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Old Jun 18, 2009, 10:39 AM   #21
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Finding m4/3 lenses for sale in France is virtually impossible. Until there are more on the market, its not a format that I'd look into.

The E-620 is leading.
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Old Jul 22, 2009, 3:23 PM   #22
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On the usefulness of the live view: Do you guys (w/o live view), when using a tripod and long shutter speeds, put the eyepiece cover every time on the viewfinder to block light entering it?

IMO, this is a major PITA. I use the viewfinder to "setup," switch to live view which automatically closes the viewfinder, and that's it.

I am not familiar with other DSLRs, but on the a300, you have to remove (slide up) the viewfinder eye cup to put the eyepiece cover on, which is very annoying / time consuming.

With the Sony a300, the live view, like mentioned on the Sony models, is just as fast as any AF DLSR.
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Old Jul 22, 2009, 4:52 PM   #23
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It's unlikely that most dSLR users even realize that light entering from the viewfinder can impact the camera's metering. You're ahead of most if you know a viewfinder cover is usually a good idea.

Ideally, you'd block light entering through the viewfinder to insure more accurate exposure. But, you could always compensate (if needed) with most camera models if you didn't block that light.
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Old Sep 8, 2009, 11:31 PM   #24
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Default slow AF in live view mode - why?

I was surprised to learn that live-view makes AF so slow on the Nikon and Canon DSLRs; why is this so?
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Old Sep 9, 2009, 6:50 PM   #25
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Quote:
Originally Posted by JimC View Post
You'll find some precise AF timings for them at Dave Etchells' site (imaging-resource.com).

Here's the Panasonic DMC-G1:
http://www.imaging-resource.com/PRODS/DMCG1/DMCG1A6.HTM

Here's the Sony A350 (note the separate timing for Live View):
http://www.imaging-resource.com/PRODS/AA350/AA350A6.HTM

...
The Sony may well be the fastest, but the tests are far from the best. For one, they use radically different lenses. The Sony is tested with a noticably faster lens. Also, the Live View / No Flash result seems spurious. It shows a faster response time than using the optical finder. When the flash is used, the Live View time is some 40% longer than Optical. This raises a lot of questions about the accuracy of the tests.
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Old Sep 9, 2009, 9:40 PM   #26
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On the usefulness of the live view: Do you guys (w/o live view), when using a tripod and long shutter speeds, put the eyepiece cover every time on the viewfinder to block light entering it?
No. If I use the camera's meter, it is with my eye to the eyepiece. When the shutter is activated, the mirror flips up, blocking any light entering from the eyepiece. This is why the VF goes dark when the shutter is engaged. Why would this possibly be an issue?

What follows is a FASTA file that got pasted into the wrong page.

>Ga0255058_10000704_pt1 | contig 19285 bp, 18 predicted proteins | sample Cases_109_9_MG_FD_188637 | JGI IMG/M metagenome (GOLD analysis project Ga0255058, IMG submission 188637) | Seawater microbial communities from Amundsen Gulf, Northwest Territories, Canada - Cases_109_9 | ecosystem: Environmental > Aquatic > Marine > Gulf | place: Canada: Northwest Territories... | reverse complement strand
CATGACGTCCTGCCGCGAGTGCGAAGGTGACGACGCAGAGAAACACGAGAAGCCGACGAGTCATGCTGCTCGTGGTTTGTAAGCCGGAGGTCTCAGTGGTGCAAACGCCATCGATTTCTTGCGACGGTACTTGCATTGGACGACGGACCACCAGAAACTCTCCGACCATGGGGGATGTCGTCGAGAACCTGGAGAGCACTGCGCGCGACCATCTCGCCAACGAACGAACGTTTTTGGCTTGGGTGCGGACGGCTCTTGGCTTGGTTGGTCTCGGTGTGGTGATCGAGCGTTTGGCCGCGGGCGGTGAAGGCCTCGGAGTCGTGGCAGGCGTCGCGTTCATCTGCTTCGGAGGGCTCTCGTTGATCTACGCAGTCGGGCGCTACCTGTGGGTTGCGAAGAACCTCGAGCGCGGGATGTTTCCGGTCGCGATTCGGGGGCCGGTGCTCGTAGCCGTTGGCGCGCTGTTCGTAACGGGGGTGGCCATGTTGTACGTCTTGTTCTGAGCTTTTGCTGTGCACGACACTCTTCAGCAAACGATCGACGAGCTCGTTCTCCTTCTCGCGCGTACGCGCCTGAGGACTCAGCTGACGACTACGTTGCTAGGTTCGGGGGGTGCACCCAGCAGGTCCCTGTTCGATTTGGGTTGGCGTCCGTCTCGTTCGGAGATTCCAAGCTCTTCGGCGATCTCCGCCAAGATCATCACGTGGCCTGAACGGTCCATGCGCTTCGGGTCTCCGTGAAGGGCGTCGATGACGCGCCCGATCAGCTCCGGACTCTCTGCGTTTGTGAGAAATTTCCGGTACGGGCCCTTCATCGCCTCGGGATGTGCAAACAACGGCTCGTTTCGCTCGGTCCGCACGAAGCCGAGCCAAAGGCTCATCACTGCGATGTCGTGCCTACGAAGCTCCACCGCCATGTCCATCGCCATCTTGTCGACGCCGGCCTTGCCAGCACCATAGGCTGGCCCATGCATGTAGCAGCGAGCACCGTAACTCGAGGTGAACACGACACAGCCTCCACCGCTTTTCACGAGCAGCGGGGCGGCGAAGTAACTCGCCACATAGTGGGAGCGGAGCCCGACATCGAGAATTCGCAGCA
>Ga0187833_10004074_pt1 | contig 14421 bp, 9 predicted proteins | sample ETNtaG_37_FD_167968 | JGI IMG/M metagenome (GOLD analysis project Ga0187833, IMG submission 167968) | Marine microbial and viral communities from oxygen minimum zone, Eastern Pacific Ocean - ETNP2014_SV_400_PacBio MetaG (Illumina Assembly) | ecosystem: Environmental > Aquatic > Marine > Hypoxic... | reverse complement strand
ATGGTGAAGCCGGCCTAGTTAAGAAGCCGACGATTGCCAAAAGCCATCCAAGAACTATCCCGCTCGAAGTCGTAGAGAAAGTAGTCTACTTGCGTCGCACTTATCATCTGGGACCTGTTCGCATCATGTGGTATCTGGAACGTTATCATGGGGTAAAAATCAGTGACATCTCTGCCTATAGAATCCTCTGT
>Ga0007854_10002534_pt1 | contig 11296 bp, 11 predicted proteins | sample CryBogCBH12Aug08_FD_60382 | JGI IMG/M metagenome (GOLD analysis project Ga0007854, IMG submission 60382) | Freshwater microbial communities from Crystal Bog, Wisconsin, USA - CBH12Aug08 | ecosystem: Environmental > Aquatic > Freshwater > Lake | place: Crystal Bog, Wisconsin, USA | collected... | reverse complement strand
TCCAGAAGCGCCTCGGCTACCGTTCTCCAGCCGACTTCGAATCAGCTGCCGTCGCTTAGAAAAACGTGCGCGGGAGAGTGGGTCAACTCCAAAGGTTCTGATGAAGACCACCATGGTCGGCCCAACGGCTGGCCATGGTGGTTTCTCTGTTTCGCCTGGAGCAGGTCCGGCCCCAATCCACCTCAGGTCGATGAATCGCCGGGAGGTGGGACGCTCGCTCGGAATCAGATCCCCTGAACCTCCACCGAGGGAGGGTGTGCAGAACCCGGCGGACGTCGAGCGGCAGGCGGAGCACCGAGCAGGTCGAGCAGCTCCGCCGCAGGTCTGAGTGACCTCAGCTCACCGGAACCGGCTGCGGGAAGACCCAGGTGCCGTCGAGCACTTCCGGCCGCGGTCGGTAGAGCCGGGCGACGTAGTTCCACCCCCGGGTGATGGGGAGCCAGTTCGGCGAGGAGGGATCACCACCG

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Old Sep 10, 2009, 7:15 AM   #27
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The Sony may well be the fastest, but the tests are far from the best. For one, they use radically different lenses.
They've been trying to standardize on using a Sigma 70mm macro lens for testing (since this lens is available in most camera mounts), to take lens differences between cameras out of the equation. But, for models that don't have this lens available, it's harder to compare them.

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Also, the Live View / No Flash result seems spurious. It shows a faster response time than using the optical finder.
When you use Live View with the Sony dSLR models, the design allows it to use the same 9 point AF sensor assembly that's used in non-Live View mode. Basically, all it's doing is sending the same TTL image that would normally go to the optical viewfinder to a separate live view sensor in the viewfinder housing when you're in live view mode.

So, you really shouldn't see any difference in AF speed either way (using the Optical Viewfinder or using Live View), as both modes use a fast, dedicated 9 point Autofocus Sensor Assembly to take advantage of faster Phase Detection Autofocus (versus a slower contrast detection method using the main imaging sensor that you find in many other camera models using Live View).

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When the flash is used, the Live View time is some 40% longer than Optical. This raises a lot of questions about the accuracy of the tests.
That is a bit curious. I assume it's being tested using Flash Assist for Autofocus, and it could have something to do with an artificial delay being imposed when sending information to the LCD to make sure the display isn't being impacted by the light from the flash (but, that's just speculation on my part). In any event, I'd suggest disabling flash assist with them anyway. I think flash assist AF is annoying to your subjects and the Sony dSLR models tend to AF well in low light without using flash assist.